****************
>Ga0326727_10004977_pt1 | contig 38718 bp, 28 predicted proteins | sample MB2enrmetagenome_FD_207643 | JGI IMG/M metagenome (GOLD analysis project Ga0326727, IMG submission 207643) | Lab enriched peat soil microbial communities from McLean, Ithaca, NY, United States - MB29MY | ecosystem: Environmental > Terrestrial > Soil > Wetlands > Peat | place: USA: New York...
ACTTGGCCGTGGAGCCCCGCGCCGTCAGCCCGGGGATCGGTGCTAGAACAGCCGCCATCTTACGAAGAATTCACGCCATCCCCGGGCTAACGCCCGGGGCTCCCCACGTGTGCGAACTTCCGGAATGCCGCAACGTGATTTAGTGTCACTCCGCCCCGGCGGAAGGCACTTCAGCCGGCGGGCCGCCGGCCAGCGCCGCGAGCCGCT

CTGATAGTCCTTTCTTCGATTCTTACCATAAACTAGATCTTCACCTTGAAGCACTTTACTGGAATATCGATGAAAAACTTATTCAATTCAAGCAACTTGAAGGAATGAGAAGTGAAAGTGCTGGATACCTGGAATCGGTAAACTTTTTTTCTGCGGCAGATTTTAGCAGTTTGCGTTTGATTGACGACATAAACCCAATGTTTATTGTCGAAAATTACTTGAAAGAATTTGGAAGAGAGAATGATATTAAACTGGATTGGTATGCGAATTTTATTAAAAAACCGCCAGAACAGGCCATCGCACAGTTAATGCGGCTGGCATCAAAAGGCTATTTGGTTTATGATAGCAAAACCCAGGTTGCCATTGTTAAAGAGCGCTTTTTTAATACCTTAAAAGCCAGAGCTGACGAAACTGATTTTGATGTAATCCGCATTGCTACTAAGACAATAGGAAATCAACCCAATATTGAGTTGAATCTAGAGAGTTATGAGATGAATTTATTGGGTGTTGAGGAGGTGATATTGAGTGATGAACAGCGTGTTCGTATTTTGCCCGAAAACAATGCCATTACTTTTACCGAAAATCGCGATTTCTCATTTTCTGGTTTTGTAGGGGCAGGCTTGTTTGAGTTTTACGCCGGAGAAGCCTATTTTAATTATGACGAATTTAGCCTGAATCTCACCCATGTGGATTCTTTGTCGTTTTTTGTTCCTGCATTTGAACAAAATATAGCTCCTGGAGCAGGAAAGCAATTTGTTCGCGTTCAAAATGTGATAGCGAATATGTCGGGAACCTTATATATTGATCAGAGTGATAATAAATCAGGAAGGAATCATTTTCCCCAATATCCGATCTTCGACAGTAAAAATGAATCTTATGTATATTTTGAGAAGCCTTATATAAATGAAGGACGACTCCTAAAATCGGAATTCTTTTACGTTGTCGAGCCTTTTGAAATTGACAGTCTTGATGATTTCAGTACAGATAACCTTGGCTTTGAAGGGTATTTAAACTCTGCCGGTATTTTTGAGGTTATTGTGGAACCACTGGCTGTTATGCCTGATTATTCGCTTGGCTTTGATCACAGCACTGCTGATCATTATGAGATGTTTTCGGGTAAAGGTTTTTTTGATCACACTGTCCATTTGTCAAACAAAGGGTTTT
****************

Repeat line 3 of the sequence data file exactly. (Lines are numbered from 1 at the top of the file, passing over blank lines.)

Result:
CTGATAGTCCTTTCTTCGATTCTTACCATAAACTAGATCTTCACCTTGAAGCACTTTACTGGAATATCGATGAAAAACTTATTCAATTCAAGCAACTTGAAGGAATGAGAAGTGAAAGTGCTGGATACCTGGAATCGGTAAACTTTTTTTCTGCGGCAGATTTTAGCAGTTTGCGTTTGATTGACGACATAAACCCAATGTTTATTGTCGAAAATTACTTGAAAGAATTTGGAAGAGAGAATGATATTAAACTGGATTGGTATGCGAATTTTATTAAAAAACCGCCAGAACAGGCCATCGCACAGTTAATGCGGCTGGCATCAAAAGGCTATTTGGTTTATGATAGCAAAACCCAGGTTGCCATTGTTAAAGAGCGCTTTTTTAATACCTTAAAAGCCAGAGCTGACGAAACTGATTTTGATGTAATCCGCATTGCTACTAAGACAATAGGAAATCAACCCAATATTGAGTTGAATCTAGAGAGTTATGAGATGAATTTATTGGGTGTTGAGGAGGTGATATTGAGTGATGAACAGCGTGTTCGTATTTTGCCCGAAAACAATGCCATTACTTTTACCGAAAATCGCGATTTCTCATTTTCTGGTTTTGTAGGGGCAGGCTTGTTTGAGTTTTACGCCGGAGAAGCCTATTTTAATTATGACGAATTTAGCCTGAATCTCACCCATGTGGATTCTTTGTCGTTTTTTGTTCCTGCATTTGAACAAAATATAGCTCCTGGAGCAGGAAAGCAATTTGTTCGCGTTCAAAATGTGATAGCGAATATGTCGGGAACCTTATATATTGATCAGAGTGATAATAAATCAGGAAGGAATCATTTTCCCCAATATCCGATCTTCGACAGTAAAAATGAATCTTATGTATATTTTGAGAAGCCTTATATAAATGAAGGACGACTCCTAAAATCGGAATTCTTTTACGTTGTCGAGCCTTTTGAAATTGACAGTCTTGATGATTTCAGTACAGATAACCTTGGCTTTGAAGGGTATTTAAACTCTGCCGGTATTTTTGAGGTTATTGTGGAACCACTGGCTGTTATGCCTGATTATTCGCTTGGCTTTGATCACAGCACTGCTGATCATTATGAGATGTTTTCGGGTAAAGGTTTTTTTGATCACACTGTCCATTTGTCAAACAAAGGGTTTT